When you sign up for a sports league, please have the decency to think it through and make sure you can commit to the schedule. Don’t think of it as optional to go to your games. Your teammates, and opposition, are counting on your presence so they can have a ball game.

Here’s to a better summer league. And kids, don’t sign up and bail.

Dreaming Mondo Beyondo

Click to get the real deal

A little while ago I was catching up on reading the posts my sister has been making on her blog and was struck by this one in particular. First, let me say that my sister is awesome. Like all of us she has doubts, and maybe, Big Sister, you experience them more intensely than others. But I don’t think you have any reason to be hard on yourself. You’re a great person with beautiful dreams that are realized in beautiful ways. Though I don’t often comment on your blog, your posts are often thought provoking, and this Mondo Beyondo one kinda struck me.

I started thinking about what kinds of things I would put on an “I really want to” list, but didn’t get too far. Then I started sifting through the plethora of posts by The Bad Astronomer. Usually I just peruse his frequent posts, because he writes often and I don’t have enough time to read everything he writes. However, the BA posts a lot of beautiful pictures of the stars, galaxies and other cosmic phenomena that surround us in the night sky. And as my thoughts of my sister’s post were fading, I came across a very special post. In it, Dr. Plait has posted a picture taken of the space shuttle Endeavour docked with the International Space Station. It’s a beautiful photo, though I prefer the one I’ve posted above (which is now my computer’s desktop as well), taken from the same disembarking Soyuz capsule.

Pictures of stars, galaxies, nebula and the like can be beautiful, but after a while, they can become old news. Only the rare exception will make you say wow and look twice. To capture the wow-factor again you would need to be looking through the telescope’s eyepiece yourself. But this picture.. OK. I’m going to slow down for a second, because what’s even more captivating than this picture, is the video that is linked to from the BA’s post. The video, taken by Italian astronaut Paolo Nespoli, is of the ISS docked with Endeavour. The video isn’t so much different from a photograph, but something about the motion of the camera makes the ISS and shuttle seem more real.

Many people might find the video boring. There’s no sound, the lighting isn’t always great. But if you feel that way, let me try to convince you otherwise.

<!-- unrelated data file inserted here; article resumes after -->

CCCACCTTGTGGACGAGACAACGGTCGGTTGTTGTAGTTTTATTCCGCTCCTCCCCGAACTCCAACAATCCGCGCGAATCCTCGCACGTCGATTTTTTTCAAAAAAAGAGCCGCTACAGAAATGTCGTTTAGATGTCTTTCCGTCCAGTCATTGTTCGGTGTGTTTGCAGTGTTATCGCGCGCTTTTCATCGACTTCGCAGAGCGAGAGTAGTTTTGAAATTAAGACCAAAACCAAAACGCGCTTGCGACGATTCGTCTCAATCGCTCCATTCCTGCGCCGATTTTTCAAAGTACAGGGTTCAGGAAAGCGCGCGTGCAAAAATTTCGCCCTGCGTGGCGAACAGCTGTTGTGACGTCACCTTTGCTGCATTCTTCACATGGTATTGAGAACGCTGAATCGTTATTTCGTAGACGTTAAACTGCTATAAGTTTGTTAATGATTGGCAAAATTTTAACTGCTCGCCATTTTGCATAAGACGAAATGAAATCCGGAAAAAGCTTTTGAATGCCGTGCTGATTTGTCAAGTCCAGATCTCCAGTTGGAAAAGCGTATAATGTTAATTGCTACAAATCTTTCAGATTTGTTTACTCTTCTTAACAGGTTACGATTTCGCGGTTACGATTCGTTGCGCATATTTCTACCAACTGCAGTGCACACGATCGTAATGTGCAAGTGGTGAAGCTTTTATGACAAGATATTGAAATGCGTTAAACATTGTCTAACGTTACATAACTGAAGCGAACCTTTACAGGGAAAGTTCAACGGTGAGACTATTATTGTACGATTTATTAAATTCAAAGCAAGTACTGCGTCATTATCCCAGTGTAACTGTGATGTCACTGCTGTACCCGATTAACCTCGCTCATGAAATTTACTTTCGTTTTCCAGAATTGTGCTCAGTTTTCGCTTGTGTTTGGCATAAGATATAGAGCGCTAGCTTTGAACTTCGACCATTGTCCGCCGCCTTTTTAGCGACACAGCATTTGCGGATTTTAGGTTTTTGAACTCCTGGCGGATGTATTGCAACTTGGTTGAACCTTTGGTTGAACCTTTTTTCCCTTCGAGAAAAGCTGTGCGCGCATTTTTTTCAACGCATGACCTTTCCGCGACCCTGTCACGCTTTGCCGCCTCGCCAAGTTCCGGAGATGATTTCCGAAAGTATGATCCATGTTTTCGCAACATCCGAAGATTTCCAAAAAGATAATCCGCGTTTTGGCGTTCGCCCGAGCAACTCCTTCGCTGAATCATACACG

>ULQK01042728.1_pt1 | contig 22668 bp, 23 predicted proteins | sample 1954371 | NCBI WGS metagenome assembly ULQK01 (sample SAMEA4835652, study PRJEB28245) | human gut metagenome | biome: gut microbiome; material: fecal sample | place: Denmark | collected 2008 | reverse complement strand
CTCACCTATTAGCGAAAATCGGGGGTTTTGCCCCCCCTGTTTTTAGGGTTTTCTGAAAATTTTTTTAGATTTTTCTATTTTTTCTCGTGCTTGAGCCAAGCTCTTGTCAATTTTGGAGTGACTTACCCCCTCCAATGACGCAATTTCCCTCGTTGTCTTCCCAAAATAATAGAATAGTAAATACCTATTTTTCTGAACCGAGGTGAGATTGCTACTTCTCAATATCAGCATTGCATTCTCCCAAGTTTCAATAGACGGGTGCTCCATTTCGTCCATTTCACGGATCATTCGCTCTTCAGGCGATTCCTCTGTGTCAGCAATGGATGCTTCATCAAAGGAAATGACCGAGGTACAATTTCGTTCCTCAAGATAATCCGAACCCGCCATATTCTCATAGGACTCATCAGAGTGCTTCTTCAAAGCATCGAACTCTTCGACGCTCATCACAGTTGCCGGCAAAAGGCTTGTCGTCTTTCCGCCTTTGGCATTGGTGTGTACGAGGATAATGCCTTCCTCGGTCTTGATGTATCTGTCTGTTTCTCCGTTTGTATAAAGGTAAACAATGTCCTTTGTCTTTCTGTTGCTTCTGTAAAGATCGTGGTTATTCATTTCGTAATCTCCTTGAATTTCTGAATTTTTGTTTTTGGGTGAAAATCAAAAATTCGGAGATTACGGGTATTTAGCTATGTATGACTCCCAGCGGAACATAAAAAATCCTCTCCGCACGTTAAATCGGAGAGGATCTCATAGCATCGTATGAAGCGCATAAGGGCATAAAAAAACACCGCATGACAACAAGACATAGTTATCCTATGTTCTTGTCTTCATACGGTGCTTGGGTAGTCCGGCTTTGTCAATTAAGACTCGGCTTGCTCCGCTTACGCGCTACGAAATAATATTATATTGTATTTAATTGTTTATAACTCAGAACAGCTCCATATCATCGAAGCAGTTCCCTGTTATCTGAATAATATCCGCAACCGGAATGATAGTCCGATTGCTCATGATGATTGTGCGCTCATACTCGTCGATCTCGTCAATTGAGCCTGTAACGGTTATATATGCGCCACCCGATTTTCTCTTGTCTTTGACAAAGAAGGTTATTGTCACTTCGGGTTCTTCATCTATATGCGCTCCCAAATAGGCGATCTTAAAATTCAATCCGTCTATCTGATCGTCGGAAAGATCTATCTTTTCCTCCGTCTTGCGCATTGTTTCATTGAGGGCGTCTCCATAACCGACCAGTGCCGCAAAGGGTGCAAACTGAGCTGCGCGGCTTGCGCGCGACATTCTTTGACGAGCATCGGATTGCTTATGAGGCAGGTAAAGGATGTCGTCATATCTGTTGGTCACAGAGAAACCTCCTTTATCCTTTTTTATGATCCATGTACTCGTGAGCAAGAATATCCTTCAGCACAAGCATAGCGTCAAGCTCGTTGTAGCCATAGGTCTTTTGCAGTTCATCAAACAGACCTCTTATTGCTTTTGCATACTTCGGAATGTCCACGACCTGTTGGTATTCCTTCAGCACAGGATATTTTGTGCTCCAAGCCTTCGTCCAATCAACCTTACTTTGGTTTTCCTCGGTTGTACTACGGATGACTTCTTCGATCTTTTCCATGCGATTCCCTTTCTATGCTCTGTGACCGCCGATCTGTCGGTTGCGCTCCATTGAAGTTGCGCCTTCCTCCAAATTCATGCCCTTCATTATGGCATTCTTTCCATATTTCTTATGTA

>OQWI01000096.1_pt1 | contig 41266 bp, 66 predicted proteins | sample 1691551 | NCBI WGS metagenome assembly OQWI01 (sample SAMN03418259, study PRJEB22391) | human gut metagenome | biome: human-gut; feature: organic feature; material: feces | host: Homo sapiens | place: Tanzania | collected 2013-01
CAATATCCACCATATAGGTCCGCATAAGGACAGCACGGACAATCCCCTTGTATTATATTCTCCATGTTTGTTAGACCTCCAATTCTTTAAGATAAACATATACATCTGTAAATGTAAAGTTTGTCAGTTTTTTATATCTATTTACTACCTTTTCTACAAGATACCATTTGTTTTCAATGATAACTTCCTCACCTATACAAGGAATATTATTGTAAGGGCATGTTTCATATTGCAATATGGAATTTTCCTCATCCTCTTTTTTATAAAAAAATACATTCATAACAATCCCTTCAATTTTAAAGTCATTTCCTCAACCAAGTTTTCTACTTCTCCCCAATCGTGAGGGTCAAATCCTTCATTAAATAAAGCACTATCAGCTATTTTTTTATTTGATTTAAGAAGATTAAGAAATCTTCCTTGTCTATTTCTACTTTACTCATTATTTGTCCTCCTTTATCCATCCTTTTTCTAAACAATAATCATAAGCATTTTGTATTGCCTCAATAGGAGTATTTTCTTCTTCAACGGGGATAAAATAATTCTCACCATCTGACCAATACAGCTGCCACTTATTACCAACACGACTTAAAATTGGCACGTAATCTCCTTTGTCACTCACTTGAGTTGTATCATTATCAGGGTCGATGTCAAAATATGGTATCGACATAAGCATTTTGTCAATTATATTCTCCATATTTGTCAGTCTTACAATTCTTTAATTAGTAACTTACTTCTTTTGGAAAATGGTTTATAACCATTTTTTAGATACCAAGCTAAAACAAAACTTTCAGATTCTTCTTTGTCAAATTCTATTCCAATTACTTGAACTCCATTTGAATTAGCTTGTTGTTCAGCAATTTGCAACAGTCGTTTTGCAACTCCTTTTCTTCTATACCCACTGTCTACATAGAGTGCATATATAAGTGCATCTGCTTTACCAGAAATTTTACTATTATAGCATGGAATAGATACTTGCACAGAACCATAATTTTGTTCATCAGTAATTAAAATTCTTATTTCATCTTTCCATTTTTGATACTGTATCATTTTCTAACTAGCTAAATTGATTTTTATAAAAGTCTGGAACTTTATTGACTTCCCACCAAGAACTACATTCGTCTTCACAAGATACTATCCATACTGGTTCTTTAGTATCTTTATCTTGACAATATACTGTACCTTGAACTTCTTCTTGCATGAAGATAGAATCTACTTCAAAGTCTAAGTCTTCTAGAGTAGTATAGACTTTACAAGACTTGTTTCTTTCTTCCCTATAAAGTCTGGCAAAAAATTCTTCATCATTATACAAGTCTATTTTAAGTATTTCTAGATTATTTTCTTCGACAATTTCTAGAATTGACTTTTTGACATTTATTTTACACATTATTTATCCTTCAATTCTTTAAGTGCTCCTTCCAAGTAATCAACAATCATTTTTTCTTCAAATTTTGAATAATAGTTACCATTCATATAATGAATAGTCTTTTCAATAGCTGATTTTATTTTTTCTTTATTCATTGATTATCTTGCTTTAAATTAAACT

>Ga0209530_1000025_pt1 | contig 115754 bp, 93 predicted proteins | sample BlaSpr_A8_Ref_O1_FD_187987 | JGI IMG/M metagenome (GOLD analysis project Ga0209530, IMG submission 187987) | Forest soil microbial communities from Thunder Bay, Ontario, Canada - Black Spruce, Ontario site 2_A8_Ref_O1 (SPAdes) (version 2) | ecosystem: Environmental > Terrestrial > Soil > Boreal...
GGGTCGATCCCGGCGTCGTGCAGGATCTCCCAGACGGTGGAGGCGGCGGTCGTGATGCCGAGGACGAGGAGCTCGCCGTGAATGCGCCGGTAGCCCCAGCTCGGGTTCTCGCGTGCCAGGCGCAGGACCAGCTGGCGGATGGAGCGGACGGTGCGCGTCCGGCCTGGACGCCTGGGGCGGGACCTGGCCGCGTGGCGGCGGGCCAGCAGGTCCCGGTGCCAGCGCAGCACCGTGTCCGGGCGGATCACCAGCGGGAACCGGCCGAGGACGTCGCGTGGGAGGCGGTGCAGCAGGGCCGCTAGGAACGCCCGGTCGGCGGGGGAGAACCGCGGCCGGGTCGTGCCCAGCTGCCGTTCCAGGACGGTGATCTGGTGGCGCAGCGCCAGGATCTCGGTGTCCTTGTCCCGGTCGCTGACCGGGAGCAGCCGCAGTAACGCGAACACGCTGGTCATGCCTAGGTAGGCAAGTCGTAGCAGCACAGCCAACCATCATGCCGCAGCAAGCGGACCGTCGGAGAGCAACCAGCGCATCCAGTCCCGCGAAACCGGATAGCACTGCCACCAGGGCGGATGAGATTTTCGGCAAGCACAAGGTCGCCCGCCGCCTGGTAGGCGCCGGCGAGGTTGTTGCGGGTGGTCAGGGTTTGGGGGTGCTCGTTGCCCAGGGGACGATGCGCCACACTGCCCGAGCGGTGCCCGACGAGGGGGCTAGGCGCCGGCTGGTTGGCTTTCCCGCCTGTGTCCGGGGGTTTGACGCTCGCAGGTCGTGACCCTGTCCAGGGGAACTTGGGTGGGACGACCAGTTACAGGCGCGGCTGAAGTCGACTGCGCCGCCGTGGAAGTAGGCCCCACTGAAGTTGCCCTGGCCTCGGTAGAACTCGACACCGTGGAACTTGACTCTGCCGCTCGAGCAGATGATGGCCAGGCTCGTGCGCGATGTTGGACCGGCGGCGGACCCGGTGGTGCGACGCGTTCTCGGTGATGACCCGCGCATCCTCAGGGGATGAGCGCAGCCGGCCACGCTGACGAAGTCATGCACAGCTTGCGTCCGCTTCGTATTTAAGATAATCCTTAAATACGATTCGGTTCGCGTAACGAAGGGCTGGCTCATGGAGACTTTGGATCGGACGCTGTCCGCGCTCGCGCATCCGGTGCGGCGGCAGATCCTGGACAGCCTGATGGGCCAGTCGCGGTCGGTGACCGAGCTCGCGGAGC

Thousands of years ago, the edges of maps were shrouded in mystery and the stars were looked upon with superstition. It wasn’t for another 1500 years that the New World was discovered, and the maps of the world began to fill in. Hundreds of years later, the interiors of remote locations, like the Amazon, were still being mapped by the Western world. Then the world began to shrink as the steam engine, and then the combustion engine brought everyone closer together. Yet even though the world was more traversable, we still could not venture outside it. Only in the last hundred years, first with flight, and then finally with rockets, have we been able to even begin leaving our small home. To think that we now have the ability to propel ourselves into the stars, and to sit there, high above the ground – what is more inspiring than that? This is certainly one of the most exciting times of frontier breaking to be living in. I hope there are still many more to come, but for now I am simply awestruck with inspiration and admiration at how far we have come. We can now visit a place that used to exist only in our dreams of what the night sky might be.


So, Big Sister, in answer to your Mondo Beyondo list, there are a great many things I could put in mine. But right now, a dream that I wish for above so many others is to visit space.


It’s hard to put into words how breathtaking the idea is to me, but Carl Sagan reading from his book, Pale Blue Dot, does a pretty good job.

P.S. The photo at the beginning of this video is indeed of Earth. It was taken by the Voyager 1 spacecraft after it finished its mission and flew out of our solar system. As it was leaving, it turned around, snapped a picture of us from far far away, and signaled it back to us (how cool is that?).